One Director must stay in India: Brief discussion

Section 149 subsection 3 of the Companies Act 2013 state as follows:

Every company shall have at least one director who has stayed in India for a total period of not less than one hundred and eighty-two days in the previous calendar year”

Let us first analyse the provision-

  1. The provision is applicable to all the companies, irrespective of size, scale and nature of business. 
  2. A raw look of the provision requires one of the director to meet the residency requirement. 
  3. Atleast one director, i.e one or more than one director has stayed in India for the stipulated period
  4. The period of stay in the previous calendar year should be 182 days or more, however the stay may not be a continuous stay of 182 days.
  5. General Circular 25/2014 further clarifies ‘residency requirement’ would be reckoned from the date of commencement of section 149 of the Act i.e. 1st April, 2014. The first previous calendar year for compliance with these provisions would therefore be Calendar year 2014. The period to be taken into account for compliance with these provisions will be the remaining period of calendar year 2014 (i.e. 1st April to 31st December-9 months). Therefore, on a proportionate basis, the number of days for which the director(s) would need to be resident in India during Calendar year 2014, shall exceed 136 days
  6. Further special window of 6 months for companies incorporated between 1st April 2014 to 30th September 2014.

There are lot of private companies in India which are owned by foreign companies, generally such companies have nominee directors on the Board of the Indian company, who are directors or employees of the parent company and reside abroad. Also there are a number of companies privately owned and controlled by NRIs. For the sake of convenience, let us call the foreign parent company or NRI as owners. The pivot of control in such companies remain with owners of the company who are generally residing outside India. The companies appoint a manager or operational incharge in India for management and administrative convenience, though rarely, there are chances of appointment of person residing in India as Director.

Now, the provisions of the Act makes it mandatory for every Indian company to have one director residing in India for min 182 days. Hence such companies have to either :

  • appoint a person residing in India as Director

  • send an employee/close relative to India to act as Director of the Company

  • ensure that one of the existing Directors stay in India for the stipulated period

The latter two options will also have to be reviewed from tax perspective.

The potential tax implications on an employee / director for the income earned while working in India could be an important factor while deciding the options.  For instance, under section 6(1) of Income Tax Act, 1961, an individual could be considered as a resident in India if he is in India in the previous year for a period of at least 182 days and this could lead to tax costs in India. Thus apart from relocation, visa, cost of living and other allied issues the owners will also have to consider the tax implications, before deciding on any of the options.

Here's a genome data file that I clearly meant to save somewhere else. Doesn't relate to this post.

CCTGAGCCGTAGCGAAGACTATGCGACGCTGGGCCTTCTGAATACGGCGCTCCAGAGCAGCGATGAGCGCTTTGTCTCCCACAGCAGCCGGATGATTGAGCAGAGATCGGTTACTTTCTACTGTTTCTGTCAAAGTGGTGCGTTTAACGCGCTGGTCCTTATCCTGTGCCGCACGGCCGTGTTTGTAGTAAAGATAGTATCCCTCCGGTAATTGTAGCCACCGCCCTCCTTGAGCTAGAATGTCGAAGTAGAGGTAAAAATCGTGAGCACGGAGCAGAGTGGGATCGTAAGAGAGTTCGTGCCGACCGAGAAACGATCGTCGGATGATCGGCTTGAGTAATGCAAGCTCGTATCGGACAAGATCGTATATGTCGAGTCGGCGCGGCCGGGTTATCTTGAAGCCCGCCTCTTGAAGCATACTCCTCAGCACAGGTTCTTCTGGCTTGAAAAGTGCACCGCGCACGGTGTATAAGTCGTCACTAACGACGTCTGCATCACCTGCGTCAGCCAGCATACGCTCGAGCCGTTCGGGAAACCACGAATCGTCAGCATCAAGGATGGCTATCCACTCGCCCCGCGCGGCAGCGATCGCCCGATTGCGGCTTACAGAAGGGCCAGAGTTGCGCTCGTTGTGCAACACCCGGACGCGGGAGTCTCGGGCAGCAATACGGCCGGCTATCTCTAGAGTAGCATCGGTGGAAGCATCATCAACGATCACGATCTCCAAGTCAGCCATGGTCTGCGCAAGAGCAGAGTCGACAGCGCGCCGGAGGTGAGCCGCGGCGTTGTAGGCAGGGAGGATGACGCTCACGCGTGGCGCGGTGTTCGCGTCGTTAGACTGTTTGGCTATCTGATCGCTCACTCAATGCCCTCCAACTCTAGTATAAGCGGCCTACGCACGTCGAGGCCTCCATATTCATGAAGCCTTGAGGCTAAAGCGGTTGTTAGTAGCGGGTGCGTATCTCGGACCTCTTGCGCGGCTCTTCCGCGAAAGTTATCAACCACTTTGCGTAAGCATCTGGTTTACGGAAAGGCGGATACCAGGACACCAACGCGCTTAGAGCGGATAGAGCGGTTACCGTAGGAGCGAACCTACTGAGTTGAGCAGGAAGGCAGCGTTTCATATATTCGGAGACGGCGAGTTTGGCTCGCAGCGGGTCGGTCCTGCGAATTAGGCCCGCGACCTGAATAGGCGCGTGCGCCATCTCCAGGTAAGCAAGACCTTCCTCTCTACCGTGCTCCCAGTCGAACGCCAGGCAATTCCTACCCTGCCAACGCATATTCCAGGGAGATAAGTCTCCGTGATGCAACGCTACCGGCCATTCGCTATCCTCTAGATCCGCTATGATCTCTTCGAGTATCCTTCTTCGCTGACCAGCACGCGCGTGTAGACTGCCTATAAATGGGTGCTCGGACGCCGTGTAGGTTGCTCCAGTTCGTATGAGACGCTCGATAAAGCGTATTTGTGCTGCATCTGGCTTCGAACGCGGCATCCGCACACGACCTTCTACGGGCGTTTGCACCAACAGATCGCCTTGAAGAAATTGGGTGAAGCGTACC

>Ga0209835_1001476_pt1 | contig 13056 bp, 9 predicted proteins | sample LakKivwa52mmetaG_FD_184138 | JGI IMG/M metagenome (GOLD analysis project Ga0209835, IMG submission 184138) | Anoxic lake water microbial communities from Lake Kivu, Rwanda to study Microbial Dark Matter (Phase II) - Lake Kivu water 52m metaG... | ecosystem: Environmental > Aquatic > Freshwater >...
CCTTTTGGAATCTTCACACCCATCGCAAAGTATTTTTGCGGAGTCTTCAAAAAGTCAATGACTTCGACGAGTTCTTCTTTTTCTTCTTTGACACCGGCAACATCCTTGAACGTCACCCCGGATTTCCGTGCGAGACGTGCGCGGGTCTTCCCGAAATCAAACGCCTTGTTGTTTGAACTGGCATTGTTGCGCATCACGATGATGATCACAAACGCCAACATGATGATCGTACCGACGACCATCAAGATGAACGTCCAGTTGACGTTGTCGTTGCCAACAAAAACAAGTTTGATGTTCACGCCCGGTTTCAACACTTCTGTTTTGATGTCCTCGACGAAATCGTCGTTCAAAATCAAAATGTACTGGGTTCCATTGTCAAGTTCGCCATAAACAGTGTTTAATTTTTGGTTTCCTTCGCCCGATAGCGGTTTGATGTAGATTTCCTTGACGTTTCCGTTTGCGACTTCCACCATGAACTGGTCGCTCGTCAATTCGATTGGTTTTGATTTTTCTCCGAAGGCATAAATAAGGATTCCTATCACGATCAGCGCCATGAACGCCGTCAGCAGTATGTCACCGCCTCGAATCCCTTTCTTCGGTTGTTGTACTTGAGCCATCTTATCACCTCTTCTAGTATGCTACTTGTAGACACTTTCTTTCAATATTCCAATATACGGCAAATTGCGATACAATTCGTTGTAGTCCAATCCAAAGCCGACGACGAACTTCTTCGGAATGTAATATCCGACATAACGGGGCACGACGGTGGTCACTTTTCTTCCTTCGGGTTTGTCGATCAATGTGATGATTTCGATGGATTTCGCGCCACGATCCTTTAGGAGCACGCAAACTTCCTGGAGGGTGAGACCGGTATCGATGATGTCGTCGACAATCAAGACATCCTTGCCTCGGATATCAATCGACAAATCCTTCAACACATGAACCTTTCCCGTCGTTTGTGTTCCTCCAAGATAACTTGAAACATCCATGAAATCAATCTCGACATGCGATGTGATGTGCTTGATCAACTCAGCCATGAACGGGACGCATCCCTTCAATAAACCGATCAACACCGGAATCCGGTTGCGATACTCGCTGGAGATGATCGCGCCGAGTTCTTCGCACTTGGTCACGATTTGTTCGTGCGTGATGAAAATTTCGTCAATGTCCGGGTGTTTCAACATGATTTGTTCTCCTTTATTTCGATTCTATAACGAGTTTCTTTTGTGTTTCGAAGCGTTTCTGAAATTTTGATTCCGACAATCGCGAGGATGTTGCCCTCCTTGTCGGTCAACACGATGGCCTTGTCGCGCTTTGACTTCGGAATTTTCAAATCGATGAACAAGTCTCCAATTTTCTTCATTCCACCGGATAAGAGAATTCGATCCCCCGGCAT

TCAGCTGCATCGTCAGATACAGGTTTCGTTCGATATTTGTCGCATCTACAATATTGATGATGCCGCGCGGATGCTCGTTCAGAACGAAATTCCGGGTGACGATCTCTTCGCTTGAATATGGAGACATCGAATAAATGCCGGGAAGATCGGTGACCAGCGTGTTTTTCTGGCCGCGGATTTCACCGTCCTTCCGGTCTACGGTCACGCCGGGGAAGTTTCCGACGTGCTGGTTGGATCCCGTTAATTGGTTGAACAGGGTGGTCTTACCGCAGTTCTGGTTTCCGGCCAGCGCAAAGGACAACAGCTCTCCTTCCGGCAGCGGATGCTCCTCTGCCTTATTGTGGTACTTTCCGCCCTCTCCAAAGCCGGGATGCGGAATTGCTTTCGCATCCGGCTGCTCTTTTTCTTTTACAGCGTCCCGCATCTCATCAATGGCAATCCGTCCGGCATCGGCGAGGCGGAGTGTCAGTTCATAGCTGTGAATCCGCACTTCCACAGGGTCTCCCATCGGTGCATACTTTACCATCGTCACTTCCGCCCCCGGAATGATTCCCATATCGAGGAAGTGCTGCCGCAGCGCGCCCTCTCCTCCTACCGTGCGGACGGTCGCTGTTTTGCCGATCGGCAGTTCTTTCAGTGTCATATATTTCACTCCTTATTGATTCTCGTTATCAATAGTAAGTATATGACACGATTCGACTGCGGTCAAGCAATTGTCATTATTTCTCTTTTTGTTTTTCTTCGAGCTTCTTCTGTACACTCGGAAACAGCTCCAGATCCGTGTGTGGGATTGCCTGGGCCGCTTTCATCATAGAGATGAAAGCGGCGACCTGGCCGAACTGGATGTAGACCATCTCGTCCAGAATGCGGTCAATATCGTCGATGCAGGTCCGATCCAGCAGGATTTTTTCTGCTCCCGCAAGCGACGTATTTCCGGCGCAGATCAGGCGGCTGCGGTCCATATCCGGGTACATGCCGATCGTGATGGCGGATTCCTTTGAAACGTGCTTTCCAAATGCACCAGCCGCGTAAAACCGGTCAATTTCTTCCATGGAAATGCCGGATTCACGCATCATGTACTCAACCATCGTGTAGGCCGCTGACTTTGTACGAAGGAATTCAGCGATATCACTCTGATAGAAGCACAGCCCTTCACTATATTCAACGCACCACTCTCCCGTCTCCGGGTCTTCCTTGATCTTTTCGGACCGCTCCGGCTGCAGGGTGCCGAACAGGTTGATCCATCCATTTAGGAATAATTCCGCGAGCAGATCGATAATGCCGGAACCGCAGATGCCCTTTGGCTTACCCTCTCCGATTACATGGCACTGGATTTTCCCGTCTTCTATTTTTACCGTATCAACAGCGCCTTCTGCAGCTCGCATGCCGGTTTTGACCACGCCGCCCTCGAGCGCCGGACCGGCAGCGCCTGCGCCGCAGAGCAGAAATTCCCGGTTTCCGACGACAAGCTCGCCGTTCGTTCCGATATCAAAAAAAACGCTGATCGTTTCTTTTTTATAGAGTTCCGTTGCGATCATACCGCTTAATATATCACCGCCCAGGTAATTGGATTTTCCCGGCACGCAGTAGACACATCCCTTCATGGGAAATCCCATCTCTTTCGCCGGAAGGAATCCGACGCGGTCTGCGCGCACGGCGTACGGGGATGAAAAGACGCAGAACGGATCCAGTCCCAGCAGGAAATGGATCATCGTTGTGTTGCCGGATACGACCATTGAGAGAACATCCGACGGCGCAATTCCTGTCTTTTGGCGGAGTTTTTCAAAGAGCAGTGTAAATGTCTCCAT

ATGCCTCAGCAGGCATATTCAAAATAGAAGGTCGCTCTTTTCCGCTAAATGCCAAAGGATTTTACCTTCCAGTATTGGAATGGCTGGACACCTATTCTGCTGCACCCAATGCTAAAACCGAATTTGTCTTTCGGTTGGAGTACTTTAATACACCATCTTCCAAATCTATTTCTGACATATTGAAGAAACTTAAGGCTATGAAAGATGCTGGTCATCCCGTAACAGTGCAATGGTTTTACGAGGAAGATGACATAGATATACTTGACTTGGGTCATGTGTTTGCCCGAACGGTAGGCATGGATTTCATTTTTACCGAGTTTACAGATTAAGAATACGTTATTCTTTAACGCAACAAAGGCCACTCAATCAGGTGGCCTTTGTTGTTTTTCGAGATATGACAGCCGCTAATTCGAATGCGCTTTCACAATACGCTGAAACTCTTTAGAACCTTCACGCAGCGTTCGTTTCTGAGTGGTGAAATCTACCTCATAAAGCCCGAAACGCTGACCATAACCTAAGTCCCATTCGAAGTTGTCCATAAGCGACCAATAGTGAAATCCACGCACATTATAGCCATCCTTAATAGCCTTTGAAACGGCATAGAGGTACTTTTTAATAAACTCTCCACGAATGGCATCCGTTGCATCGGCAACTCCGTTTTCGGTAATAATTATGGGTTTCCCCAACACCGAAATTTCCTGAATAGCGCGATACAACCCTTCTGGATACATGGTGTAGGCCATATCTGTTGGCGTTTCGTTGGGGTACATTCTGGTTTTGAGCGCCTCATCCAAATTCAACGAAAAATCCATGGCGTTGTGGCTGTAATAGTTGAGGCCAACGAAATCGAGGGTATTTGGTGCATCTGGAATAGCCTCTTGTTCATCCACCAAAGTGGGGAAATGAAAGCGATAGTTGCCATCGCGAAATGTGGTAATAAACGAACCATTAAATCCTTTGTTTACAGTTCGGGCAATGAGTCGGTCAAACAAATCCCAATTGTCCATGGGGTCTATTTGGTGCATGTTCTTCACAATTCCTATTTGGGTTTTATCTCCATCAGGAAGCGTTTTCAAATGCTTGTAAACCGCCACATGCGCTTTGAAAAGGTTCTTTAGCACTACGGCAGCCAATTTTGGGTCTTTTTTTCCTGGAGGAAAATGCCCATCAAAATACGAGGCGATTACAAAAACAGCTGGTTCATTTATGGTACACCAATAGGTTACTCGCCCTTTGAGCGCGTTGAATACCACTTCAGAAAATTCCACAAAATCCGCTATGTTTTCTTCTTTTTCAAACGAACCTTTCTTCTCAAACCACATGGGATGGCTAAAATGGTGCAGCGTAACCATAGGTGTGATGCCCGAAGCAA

The first option has its own limitations too, as the owners will have the fear of misuse of power in hands of Indian director. Indeed the Indian director being a part of Board of Directors would have control over both the operations and management of the company, and could possibly take advantage of the same. Thus the owners may spend sleepless nights as they are giving the controlling power of the company to another person, thus increasing manifold the chances of litigations and court cases, which take years to be resolved.

The rationale of new provision is not very clear. However analysts have referred it as a move to create accountability i.e. if the company violates any provisions of law, the Director who is residing in India can be more easily tracked n adjudged. However it is significant to note that if one director is residing in India, the decision making powers including the power for his appointment will remain with the owners of the company residing abroad. The director will only act as per instructions of the owners, and still be accountable for all the lapses and violations, becoming a scapegoat or fall guy in hands of owners and statutory authorities.

The new provision is subject to wide criticism, because in the current scenario of economic despair it is discouraging international business. Investors who are reluctant to dilute their stake or powers will be apprehensive to set up business in India. However it may take some time before there is any change in the statute, so lets live with it till then. We suggest that the companies willing to appoint their foreign or Indian employees as Director should pass necessary resolutions to delegate limited and specific powers to the director residing in India, execute indemnity bond and employment agreement specifying the role, powers, duties, liabilities etc.

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